But maybe more importantly, this leaves me feeling like my journey to financial freedom is a chaotic, completely unpredictable, sadistic obstacle course. With steady, regular payments, however small, a plan begins to emerge. With monthly payments of $20, you will pay off $240 in a year. With random payments of however much eases my guilt, I can’t foresee anything. Although I use this to protect myself from predicting failure, it also means I can’t motivate myself with the probability of success.
A sporadic approach to debt-repayment will likely lead to more debt fatigue. Regardless of your balance owing, a set plan with a finish line laid out for you is much more motivating.
Consolidation debt so it’s all one payment
Consolidation debt sounds scary, I know. But depending on your debt situation, this could actually help you fight debt fatigue.
Basically, debt consolidation is a repayment tactic in which a debtor obtains a new larger loan and pays off all of their outstanding debts. By doing this, they’ve combined all of their amounts owing, interest rates, and term leases into one single payment plan.
There are some ups and downs to this. Although attaining more debt is usually something to adamantly avoid, the ease and control of having one payment and one commitment is sometimes worth it. Debt consolidation loans or lines of credit are offered by banks or other financial institutions.
If you’re able to pay off all other financial obligations with this loan without taking out too much money on top of that balance, then this could definitely save you some money in the long run. As I’ve said before, chaos is a huge contributor to the intensity of debt fatigue. The single payment can actually be incredibly motivating for some debtors!
Celebrating debt pay-off milestones
If you’re making progress on your debt repayments, that deserves celebration. Look at you go! Beating debt fatigue like a badass!
Celebrating milestones and allowing yourself to feel proud of your progress is essential. Any progress, no matter how small, is a huge step, especially considering how tempting it can be to give up on payments when you’re experiencing debt fatigue.
However, you obviously want to keep the cost of this celebration small. Celebrating a loan payment by swiping the hell out of your credit card might be a little counter-intuitive. Try to stick to simple pleasures, like a pitcher of sangria or a night at the movies. Even an evening in with a bubble bath and a face mask! In any case, be sure to be your own cheerleader in your fight against debt fatigue.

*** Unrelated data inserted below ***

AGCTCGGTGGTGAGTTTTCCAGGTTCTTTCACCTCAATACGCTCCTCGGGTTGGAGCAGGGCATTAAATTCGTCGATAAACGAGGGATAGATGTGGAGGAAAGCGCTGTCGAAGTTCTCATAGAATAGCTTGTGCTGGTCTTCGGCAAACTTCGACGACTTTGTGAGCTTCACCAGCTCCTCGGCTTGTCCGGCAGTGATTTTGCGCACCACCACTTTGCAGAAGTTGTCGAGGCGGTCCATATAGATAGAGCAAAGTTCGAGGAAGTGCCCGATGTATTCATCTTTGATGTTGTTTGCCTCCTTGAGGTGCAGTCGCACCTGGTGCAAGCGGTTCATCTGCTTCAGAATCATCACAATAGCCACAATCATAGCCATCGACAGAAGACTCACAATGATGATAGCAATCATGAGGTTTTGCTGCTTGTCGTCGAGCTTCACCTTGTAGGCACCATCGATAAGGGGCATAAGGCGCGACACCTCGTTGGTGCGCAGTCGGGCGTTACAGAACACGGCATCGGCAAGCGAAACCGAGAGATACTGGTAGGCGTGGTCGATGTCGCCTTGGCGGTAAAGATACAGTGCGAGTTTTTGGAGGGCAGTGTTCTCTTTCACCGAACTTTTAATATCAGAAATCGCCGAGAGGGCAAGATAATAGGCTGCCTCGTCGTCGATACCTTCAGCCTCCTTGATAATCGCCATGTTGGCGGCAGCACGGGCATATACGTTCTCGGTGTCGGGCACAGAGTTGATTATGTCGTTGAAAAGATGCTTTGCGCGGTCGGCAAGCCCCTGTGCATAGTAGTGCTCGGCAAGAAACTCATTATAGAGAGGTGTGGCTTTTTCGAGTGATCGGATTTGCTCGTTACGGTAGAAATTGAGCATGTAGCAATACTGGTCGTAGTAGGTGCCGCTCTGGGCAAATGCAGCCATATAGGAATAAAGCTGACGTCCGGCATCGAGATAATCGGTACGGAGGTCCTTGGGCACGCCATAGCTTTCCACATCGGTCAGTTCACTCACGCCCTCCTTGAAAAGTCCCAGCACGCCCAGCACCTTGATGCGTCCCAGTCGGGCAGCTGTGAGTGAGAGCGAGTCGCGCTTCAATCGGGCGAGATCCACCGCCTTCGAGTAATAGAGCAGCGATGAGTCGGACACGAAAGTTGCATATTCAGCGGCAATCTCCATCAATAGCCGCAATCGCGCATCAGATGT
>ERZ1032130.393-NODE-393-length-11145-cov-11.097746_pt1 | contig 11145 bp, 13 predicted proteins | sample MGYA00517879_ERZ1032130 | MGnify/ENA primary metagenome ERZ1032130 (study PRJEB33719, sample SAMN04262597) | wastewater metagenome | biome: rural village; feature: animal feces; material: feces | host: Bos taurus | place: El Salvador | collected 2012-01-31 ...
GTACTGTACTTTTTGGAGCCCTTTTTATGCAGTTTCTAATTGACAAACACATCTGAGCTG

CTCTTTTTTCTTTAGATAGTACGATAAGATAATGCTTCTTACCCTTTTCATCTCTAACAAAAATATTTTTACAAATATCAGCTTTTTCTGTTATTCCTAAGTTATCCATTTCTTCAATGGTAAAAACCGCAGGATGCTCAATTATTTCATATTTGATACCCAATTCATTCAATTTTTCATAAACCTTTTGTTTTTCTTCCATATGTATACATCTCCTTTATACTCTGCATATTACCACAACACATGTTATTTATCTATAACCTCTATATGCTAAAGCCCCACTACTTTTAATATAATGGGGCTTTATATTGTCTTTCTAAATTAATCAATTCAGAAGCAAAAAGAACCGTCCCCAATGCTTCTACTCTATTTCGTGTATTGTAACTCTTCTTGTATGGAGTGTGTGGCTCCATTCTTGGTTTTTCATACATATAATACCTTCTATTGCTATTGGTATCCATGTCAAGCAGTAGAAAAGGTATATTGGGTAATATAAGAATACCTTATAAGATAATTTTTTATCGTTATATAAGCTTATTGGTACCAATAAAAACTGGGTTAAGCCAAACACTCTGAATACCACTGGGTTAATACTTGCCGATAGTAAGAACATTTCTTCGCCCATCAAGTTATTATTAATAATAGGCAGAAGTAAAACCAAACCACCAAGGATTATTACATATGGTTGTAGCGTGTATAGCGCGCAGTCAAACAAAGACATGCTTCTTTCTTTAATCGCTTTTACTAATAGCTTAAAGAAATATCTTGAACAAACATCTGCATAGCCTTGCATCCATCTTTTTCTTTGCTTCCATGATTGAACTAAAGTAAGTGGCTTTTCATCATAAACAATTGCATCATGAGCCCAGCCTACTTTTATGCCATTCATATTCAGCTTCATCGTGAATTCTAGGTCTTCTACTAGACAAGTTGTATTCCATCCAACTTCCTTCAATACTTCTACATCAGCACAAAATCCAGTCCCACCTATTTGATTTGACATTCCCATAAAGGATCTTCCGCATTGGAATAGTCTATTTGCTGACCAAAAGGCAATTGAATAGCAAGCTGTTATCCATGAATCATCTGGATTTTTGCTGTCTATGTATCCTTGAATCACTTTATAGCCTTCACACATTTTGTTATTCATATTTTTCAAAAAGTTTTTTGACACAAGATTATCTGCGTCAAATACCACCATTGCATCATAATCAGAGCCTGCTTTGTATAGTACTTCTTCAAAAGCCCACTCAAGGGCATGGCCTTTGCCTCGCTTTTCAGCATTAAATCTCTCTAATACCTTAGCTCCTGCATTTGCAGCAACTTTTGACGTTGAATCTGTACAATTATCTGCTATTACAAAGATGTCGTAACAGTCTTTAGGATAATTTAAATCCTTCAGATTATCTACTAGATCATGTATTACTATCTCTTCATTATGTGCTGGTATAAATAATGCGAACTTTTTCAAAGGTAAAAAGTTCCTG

What to avoid
Unfortunately, the trickiest part about debt fatigue is its tendency to make things so much worse. If you submit to a lifestyle in which your only goal is to keep your head above water, eventually you will drown.
Time and time again, debtors make this fatal mistake. Especially when the effects of debt fatigue start to creep in. No matter how far the end seems, turning around and walking backward isn’t going to get you there any faster.
When things seem way too grim, allow yourself to fall back to the bare minimum. Try to commit to making minimum payments until a better repayment plan can be made. This way you can keep yourself from falling further while also protecting your credit score.
One of these days, however far away it might seem, you will start beating debt fatigue. And when that day comes, you’ll thank yourself for not giving up at your lower points!
Going into more debt
Since I was a little girl my dad would say to me, “debt can’t cancel out debt.”
It can, of course, but it’s certainly not ideal.
If you’re suffering from debt fatigue, chances are your limits are already met. Although it’s tempting to take out more money, if only to pay off other debts, it’s rarely the best financial decisions. Piling interest rates, due dates, and minimum payments on top of each other will only add to the chaos. The more loans you have out, the less you are in control, and the harder it is to beat debt fatigue.
Solidarity is my favourite means of coping so: If you’re desperately fighting debt, I’m there with you. Even making yourself familiar with means of beating debt fatigue means you haven’t been defeated yet! You and I will get there, one payment at a time.